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Posted on October 10

photography courtesy of blankblank

A local firm gets creative about the business of design.

All you have to do is look around downtown Sacramento to know that change is in the air. Sleek new shops, restaurants, office buildings and lofts are popping up all over the place, a sure sign that Sacramento is evolving design wise, that is.

Jonny Dennis and Rob Zinn are hoping to nudge those changes along. The pair are the brains behind blankblank, a firm that acts as a business “incubator” for cutting-edge residential and commercial design.

They are design venture capitalists, putting their money and marketing savvy behind new and emerging designers. Their goal: to cultivate (and reward) talent while bringing to market sophisticated yet affordable design.

In the two years since they started the company, the duo have signed up five designers (including Zinn himself), exhibited products at the prestigious International Contemporary Furniture Fair, and begun selling their wares across the country. The New York Times featured one of blankblank’s designs; a multicolored sculptural light sconce by Zinn; on the cover of its House & Home section, and the W Hotels group purchased a dozen sconces for a new in-hotel spa. (“A nice first client,” Dennis notes.)

All of which bodes well for Sacramento. “They are evidence of our growing self-confidence and sophistication,” says developer Mark Friedman, one of the city’s leading proponents of loft living and a vibrant, 24-hour downtown. “They’re creating exciting products that can be shown on the world stage.”

The pair came together several years ago when Dennis, then working in business development for Fleet Feet, hired Zinn, a Manhattan-based industrial designer, to create fixtures for a chain of stores that Fleet Feet was opening nationally. Dennis, a London native who had long been interested in modern design, got to talking with Zinn about the disconnect between business and design.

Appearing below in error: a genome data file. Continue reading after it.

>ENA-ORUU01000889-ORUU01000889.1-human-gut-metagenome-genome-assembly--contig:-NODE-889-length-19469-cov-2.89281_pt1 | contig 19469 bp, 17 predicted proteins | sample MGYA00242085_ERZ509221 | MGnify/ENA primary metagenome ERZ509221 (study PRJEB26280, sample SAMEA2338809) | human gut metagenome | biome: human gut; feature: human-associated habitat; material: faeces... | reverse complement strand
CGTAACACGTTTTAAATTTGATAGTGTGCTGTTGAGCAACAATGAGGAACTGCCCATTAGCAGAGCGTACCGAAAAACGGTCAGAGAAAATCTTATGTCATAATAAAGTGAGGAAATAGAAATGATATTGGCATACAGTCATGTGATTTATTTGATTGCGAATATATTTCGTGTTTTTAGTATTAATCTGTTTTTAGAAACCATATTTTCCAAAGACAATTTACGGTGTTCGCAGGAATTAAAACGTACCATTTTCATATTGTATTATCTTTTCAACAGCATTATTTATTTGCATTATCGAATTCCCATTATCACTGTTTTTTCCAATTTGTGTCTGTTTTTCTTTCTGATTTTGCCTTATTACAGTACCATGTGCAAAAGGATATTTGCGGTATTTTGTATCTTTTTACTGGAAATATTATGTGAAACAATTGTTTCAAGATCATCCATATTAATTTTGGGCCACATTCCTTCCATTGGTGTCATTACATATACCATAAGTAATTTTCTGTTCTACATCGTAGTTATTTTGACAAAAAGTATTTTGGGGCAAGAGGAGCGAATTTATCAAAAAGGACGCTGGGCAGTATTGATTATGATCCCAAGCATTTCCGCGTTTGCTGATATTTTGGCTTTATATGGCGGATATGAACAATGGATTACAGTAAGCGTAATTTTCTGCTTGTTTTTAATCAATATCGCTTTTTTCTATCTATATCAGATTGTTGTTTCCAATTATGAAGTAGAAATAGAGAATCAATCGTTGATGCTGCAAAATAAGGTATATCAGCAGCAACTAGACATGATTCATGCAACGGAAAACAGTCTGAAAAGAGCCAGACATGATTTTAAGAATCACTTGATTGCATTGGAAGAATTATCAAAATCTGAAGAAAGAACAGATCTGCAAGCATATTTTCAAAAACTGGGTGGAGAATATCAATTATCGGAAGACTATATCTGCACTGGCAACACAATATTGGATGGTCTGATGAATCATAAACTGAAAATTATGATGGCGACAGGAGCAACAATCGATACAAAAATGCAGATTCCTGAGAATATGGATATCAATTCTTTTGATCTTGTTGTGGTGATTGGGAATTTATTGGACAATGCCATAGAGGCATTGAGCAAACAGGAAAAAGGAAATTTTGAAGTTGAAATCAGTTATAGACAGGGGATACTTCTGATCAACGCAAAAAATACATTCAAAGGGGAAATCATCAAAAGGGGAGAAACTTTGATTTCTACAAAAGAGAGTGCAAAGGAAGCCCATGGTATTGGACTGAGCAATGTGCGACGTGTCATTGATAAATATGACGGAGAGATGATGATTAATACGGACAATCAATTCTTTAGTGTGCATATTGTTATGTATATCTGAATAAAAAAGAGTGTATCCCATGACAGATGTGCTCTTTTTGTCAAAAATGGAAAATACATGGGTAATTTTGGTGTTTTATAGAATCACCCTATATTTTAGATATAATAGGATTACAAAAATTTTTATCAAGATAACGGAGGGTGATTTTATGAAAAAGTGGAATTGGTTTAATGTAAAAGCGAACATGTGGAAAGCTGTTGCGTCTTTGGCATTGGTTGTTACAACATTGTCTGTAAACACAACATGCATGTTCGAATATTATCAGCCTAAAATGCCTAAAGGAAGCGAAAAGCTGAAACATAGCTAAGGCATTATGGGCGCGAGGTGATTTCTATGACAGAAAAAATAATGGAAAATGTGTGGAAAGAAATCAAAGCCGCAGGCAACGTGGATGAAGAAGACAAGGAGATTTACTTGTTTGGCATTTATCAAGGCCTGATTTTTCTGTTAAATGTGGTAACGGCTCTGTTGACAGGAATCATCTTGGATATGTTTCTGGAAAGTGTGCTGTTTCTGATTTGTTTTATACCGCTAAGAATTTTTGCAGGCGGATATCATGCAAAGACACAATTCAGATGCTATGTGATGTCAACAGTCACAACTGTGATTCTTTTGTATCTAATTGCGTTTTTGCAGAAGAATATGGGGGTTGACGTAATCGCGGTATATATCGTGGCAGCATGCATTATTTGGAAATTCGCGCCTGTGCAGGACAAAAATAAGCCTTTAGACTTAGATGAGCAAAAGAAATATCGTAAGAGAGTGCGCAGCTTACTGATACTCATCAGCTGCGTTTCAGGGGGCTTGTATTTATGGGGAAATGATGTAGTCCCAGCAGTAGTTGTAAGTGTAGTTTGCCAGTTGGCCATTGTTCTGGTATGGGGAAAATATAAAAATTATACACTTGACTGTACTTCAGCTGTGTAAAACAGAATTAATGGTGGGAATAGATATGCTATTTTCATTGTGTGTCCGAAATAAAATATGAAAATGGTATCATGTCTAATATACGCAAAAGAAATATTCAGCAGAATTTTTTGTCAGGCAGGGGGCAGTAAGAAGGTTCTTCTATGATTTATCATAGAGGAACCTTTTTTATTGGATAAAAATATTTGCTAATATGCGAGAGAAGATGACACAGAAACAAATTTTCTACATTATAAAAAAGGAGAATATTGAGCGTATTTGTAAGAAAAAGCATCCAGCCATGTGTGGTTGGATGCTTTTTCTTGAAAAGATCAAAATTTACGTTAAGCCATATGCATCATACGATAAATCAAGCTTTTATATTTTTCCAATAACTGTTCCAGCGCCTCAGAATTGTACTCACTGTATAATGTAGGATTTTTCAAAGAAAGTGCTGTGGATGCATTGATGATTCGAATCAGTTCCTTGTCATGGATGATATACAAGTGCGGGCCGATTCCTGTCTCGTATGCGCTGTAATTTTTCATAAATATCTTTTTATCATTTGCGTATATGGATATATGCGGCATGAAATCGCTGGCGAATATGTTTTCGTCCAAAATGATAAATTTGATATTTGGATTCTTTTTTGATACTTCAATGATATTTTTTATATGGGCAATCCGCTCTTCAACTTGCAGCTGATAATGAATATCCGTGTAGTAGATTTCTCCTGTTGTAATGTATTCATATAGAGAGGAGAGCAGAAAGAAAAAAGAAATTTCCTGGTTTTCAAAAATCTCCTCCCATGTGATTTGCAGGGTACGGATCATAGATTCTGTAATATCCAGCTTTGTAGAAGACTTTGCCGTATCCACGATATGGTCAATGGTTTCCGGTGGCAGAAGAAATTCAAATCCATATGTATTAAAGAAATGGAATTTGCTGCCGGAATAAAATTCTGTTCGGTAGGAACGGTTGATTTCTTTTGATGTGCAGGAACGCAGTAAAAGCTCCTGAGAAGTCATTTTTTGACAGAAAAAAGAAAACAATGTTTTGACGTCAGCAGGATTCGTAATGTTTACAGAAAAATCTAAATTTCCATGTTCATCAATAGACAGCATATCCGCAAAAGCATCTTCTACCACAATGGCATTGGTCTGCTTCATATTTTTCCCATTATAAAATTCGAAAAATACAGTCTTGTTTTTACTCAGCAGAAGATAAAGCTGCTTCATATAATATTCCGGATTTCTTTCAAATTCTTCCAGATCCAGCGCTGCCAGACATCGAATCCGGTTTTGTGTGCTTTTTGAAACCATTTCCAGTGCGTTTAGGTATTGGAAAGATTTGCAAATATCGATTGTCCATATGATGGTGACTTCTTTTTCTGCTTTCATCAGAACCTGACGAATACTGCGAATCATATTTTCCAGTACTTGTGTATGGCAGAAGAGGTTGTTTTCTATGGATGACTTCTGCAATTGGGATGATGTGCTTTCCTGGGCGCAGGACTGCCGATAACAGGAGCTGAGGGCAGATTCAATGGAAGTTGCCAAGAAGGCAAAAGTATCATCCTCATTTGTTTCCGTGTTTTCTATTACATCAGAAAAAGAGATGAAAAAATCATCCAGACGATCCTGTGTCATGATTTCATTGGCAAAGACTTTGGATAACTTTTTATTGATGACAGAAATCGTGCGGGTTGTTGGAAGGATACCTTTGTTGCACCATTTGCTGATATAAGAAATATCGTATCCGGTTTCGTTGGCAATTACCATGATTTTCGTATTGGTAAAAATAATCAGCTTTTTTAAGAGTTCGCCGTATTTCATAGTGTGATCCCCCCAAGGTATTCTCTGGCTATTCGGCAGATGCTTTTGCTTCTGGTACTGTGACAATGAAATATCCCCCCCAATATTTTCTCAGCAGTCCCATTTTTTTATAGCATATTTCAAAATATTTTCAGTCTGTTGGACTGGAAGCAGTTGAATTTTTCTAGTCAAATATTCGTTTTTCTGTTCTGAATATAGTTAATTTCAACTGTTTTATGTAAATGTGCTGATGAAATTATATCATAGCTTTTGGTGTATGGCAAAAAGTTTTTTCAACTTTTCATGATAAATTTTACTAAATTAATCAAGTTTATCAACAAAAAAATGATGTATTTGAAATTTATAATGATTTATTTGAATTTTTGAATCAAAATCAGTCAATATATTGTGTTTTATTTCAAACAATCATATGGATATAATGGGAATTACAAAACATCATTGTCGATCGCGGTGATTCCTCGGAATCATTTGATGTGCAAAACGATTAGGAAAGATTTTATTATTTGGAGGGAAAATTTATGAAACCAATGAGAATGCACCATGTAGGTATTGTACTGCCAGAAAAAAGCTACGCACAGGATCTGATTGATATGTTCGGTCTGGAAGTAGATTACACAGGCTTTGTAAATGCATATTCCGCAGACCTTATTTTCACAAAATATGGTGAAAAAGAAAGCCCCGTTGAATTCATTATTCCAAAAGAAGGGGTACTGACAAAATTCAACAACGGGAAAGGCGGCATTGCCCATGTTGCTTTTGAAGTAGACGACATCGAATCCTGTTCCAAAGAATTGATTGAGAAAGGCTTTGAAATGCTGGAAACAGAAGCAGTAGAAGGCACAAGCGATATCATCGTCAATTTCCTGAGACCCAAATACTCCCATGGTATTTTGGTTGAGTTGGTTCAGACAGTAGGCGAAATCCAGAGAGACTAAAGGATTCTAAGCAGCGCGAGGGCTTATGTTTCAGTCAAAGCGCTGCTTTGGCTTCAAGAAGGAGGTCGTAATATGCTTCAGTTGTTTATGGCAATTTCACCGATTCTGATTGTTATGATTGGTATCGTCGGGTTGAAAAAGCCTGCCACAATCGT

“Traditionally, the designer gets a very small royalty from every piece of furniture sold,” says Dennis, 35. “The sales rep makes a lot more money than the designer.”

The two wanted to redress that imbalance, giving more control, both creative and financial, to the designer. They brainstormed and came up with the idea for a company that would assist designers in developing, marketing and distributing their products while leaving the design process largely up to the artist, a significant departure from the traditional system, in which designers are hired guns, creating pieces according to manufacturers strict specifications. “Creatively,” says Dennis, “we wanted to give them a lot more freedom to express themselves.”

The name blankblank? It’s a placeholder for the name of each artist. Explains Dennis: “When we add a new designer, we brand him as his own company and drop his name into the blanks.” So blankblank is Rob Zinn when it markets Zinn’s products, W. Earle for the products of Sacramento furniture maker William Earle, and Tim Richartz for the work of a New York lighting and furniture designer by the same name. (The company recently signed another design team, Mike Simonian and Mike Evers of San Francisco.)    

A graduate of Pratt Institute in New York, Zinn had been working as a consultant to product- and furniture-design firms and teaching at Pratt when he made the leap to Sacramento and blankblank. “I wanted to develop myself, do my own thing,” says Zinn, 34, who moved here in 2004.

He served as the company’s “test model.” For blankblank’s first product, Zinn created sculptural light sconces based on some relief sculptures he had made back in New York. He took sheets of plastic screen-printed on one side with color and cut them into sinuous shapes. Then he stacked the shapes one on top of the other, with the colored side on the back, and used a light bulb to illuminate the fixture from behind. Light bounces color from one plane onto another, creating a mysterious, glowing effect, it’s hard to tell exactly where the color is coming from.

Designing the piece was a cinch compared to bringing it to market. Dennis and Zinn exhibited a prototype at the 2004 International Contemporary Furniture Fairwell before they had worked out the kinks involved in production, packaging, shipping and distribution. “We were gluing and painting the week of the fair,” Dennis recalls. “One was melting on the wall at the show.” They told retailers they could deliver in four to six weeks, four to six months was more like it. Still, they got good press and their first order, from W Hotels.

Today, Zinn assembles the fixtures, which retail for $250 to $400, in a workshop behind blankblank’s office on 17th Street. The partners have created a small network of retailers across the country to sell the sconces and other products. (They also market directly to architects and interior designers, and through their website, blankblank.net.) Here in Sacramento, they sell their designs at Lumens Light + Living and Atmosphere Home (which Dennis opened three years ago with his then-wife, who still owns and runs the shop).

Today, blankblank is starting to attract interest from artists who like Dennis and Zinn’s design-centric approach to the business. “Designers are approaching us now,” says Dennis. Still, the pair have grander plans for their fledgling company: to influence the look of Sacramento as it matures and evolves. “We’re positioned to play a role in that,” says Dennis. “We want to help create the environment, not just sell a product."
   

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